Magazine | December 31, 2018, Issue

Holiday Revisions

(Murad Sezer/Reuters)

From “Baby, It’s Cold Outside,” words and music by Frank Loesser, with revisions and amendments by the women’s-studies department at Bard College:

I really can’t stay (I respect your personal agency in this matter)

I’ve got to go away (I will do nothing to obstruct your safe departure)

This evening has been (I’m in listening mode)

So very nice (I appreciate and honor your empowerment)

My mother will start to worry (She’s right to, it’s not a safe world for women)

My father will be pacing the floor (I hope not in a patriarchal, cis-male way)

So really I’d better scurry (I respect your choice)

But maybe just a half a drink more (Please sign this release form, in that case)

The neighbors might think (This is a very diverse building, which I like)

Say, what’s in this drink? (It’s kombucha, zero dairy)

I wish I knew how (I wish you would teach me)

To break this spell (Oh, are you into Wicca?)

I ought to say, No, no, no, sir (Um, I’m sort of offended by the “sir,” just saying)

At least I’m gonna say that I tried (That’s how I feel about the hashtag resistance)

I really can’t stay (Understood. As you exit, I will remain seated across the room so as not to alarm you or make you feel unsafe)

But baby, it’s cold outside (That’s the climate change)

From A Christmas Carol, Revised and Corrected Draft, by Charles Dickens, with additional dialogue by the Gender-Studies Colloquy, University of California at Santa Cruz:

Page 58:

Running to the window, he opened it and put out his head. No fog, no mist; clear, bright, jovial, stirring cold; cold piping for the blood to dance to; golden sunlight; heavenly sky; sweet fresh air; merry bells. O, glorious, glorious!

“What’s to-day?” cried Scrooge, calling downward to a gender-
nonconforming person in Sunday clothes who perhaps had loitered in to look about them.

“Eh?” returned the gender-nonconforming person, with all their might of wonder.

“What’s to-day, my fine fellow?” said Scrooge.

“Fellow? Nice assumption.”

“I apologize! I will endeavor to use the preferred pronouns henceforth! And now, my good, er, person, I must ask again: What day is it?”

“Why, it’s Christmas Day!”

“It’s Christmas Day!” said Scrooge to himself. “I haven’t missed it. The Spirits have done it all in one night. They can do anything they like. Of course they can. Of course they can.”

“Yes,” said the gender-nonconforming individual, “it’s Christ­mas. The day when the corporations and marketers create a sense of false need in the working class, in order to trap them into a debt spiral, all the while celebrating the chief myth in a religion that is responsible for the death of millions through genocide and colonialism.”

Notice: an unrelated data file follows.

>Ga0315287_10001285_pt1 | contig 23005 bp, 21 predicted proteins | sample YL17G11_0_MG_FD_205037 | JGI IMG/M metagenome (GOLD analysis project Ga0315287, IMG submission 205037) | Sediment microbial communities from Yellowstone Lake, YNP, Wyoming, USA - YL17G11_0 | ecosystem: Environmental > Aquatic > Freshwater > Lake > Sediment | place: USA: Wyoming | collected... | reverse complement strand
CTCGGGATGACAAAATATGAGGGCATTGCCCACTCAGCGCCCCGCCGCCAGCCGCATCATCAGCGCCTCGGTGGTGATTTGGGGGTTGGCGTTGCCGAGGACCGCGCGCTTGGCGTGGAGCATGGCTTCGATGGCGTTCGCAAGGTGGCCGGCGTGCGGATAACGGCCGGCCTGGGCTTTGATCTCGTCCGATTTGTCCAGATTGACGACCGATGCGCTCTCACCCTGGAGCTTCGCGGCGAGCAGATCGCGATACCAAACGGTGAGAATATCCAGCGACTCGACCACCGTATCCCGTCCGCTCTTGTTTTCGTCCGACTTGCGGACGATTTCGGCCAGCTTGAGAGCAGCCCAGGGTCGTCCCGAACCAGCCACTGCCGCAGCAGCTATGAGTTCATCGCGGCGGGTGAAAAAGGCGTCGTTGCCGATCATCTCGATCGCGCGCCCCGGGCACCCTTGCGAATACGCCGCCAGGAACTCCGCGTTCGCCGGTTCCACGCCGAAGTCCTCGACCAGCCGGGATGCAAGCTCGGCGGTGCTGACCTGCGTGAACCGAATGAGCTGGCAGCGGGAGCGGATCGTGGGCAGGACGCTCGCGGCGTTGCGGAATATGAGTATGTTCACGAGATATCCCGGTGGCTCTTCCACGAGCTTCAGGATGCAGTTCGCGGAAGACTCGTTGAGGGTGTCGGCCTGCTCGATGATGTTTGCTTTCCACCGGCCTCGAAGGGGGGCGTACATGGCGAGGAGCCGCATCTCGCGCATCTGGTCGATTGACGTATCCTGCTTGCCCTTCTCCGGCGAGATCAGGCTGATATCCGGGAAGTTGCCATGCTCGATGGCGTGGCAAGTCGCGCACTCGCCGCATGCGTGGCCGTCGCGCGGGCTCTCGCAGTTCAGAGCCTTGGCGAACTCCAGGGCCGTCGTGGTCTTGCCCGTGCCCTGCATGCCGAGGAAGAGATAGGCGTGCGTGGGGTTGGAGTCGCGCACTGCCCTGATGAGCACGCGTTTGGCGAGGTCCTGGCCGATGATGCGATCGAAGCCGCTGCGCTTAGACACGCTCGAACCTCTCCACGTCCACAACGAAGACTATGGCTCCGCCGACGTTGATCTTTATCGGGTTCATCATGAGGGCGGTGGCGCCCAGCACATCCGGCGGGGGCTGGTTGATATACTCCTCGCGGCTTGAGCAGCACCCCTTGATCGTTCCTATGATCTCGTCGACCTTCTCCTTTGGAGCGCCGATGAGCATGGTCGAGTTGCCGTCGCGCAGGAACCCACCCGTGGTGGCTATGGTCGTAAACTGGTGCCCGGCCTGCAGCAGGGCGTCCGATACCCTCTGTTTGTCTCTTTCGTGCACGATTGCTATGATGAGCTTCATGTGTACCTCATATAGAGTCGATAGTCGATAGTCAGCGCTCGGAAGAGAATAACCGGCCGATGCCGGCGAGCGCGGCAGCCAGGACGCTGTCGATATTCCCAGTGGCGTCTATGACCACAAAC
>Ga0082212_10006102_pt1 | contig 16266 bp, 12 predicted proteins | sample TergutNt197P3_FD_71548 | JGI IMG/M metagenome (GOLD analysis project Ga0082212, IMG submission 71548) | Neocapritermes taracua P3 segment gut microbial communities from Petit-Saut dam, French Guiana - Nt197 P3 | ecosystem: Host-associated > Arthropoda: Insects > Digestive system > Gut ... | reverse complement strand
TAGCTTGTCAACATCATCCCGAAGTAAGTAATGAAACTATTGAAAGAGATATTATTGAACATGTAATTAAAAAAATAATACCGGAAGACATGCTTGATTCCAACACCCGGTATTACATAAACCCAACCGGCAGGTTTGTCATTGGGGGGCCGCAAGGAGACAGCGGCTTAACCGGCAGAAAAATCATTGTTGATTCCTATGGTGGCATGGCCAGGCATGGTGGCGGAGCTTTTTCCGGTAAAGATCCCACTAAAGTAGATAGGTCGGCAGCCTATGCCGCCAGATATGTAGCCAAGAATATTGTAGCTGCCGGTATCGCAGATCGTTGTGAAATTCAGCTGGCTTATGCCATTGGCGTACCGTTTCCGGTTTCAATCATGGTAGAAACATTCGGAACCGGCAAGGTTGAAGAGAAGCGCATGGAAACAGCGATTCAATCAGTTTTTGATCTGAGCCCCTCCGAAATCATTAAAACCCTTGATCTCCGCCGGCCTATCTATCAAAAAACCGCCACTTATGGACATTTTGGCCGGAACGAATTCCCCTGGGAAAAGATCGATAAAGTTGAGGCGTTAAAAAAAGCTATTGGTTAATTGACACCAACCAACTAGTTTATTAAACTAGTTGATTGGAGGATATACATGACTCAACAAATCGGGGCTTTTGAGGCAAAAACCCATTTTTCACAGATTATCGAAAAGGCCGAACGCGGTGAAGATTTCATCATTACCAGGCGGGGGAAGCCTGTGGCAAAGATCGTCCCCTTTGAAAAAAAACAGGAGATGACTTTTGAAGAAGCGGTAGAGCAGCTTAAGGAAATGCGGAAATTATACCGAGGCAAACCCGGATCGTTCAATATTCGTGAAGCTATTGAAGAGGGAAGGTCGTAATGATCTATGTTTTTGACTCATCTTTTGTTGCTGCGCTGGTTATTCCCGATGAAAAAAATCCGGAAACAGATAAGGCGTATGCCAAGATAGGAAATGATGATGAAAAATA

Scrooge took this in.

“Do you know the poulterer’s in the next street but one, at the corner?” Scrooge inquired.

“No,” was the reply. “I’m a vegan.”

Please replace “Frosty the Snow­man” with “Frosty the SnowTrans” in your holiday songbooks.

Please omit “We Three Kings” from the holiday songbook due to the Islamophobia threaded throughout.

From A Christmas Story, by Jean Shepherd, with revisions and alterations by Moms Demand Action for Gun Sense in America:

Page 33:

It was late November and the Christmas fever was well upon me. I thought about a Red Ryder air rifle in all my waking hours, seven days a week, in school and out. I drew pictures of it in my reader, in my arithmetic book, on my hand in indelible ink, on Helen Weathers’s dress in front of me in crayon. For the first time in my life the initial symptoms of genuine lunacy, of mania, set in.

I imagined innumerable situations presenting the instant and irrevocable need for a BB gun, and it was then that I was called to the school psychologist. As I walked to her office, I noticed that outside the school, swarms of police in full tactical gear were surrounding the building. “We’re on lockdown,” I heard someone shout into an iPhone.

“Lockdown?” I thought. “How odd!”

In the psychologist’s office, I was confronted with my drawings of the Red Ryder air rifle. “Why do you think you need such a weapon?” I was asked. “Who are you so angry at?”

“I’m not angry at anyone, really,” I said. “Maybe my mom sometimes? And I just want the BB gun to shoot at tin cans and whatnot.”

“Tin cans?” asked the school psychologist. “Is that some kind of white-supremacist code?”

“No!” I said. “Tin cans, like what they put soup and beans in. Honest, that’s all I want a BB gun for, that and maybe shooting at raccoons in the garbage — ”

It was then that I felt the powerful blow at my back and fell forward onto the psychologist’s desk. At first I thought I had been punched in the kidneys, but when I saw the pool of blood start to grow from under me, I realized I had been shot.

“Call the police!” I shouted to the psychologist.

“We’re already here, nutjob,” said a voice behind me. “Don’t move.” And as I began to lose consciousness I felt the handcuffs click around my wrists, and I realized I wasn’t getting the Red Ryder air rifle for Christmas.

In This Issue



Books, Arts & Manners




Readers weigh in on Allen C. Guelzo’s “The Great War’s Great Price” and Kevin D. Williamson’s “Pillars of Fire.”
The Week

The Week

The worst part about getting coal in your stocking isn’t the indignity; it’s the notice of violation from the EPA.
The Long View

Holiday Revisions

From “Baby, It’s Cold Outside,” words and music by Frank Loesser, with revisions and amendments by the women’s-studies department at Bard College...


“Though slave to him I plan to kill, From here on in I mean to do the things I will...”

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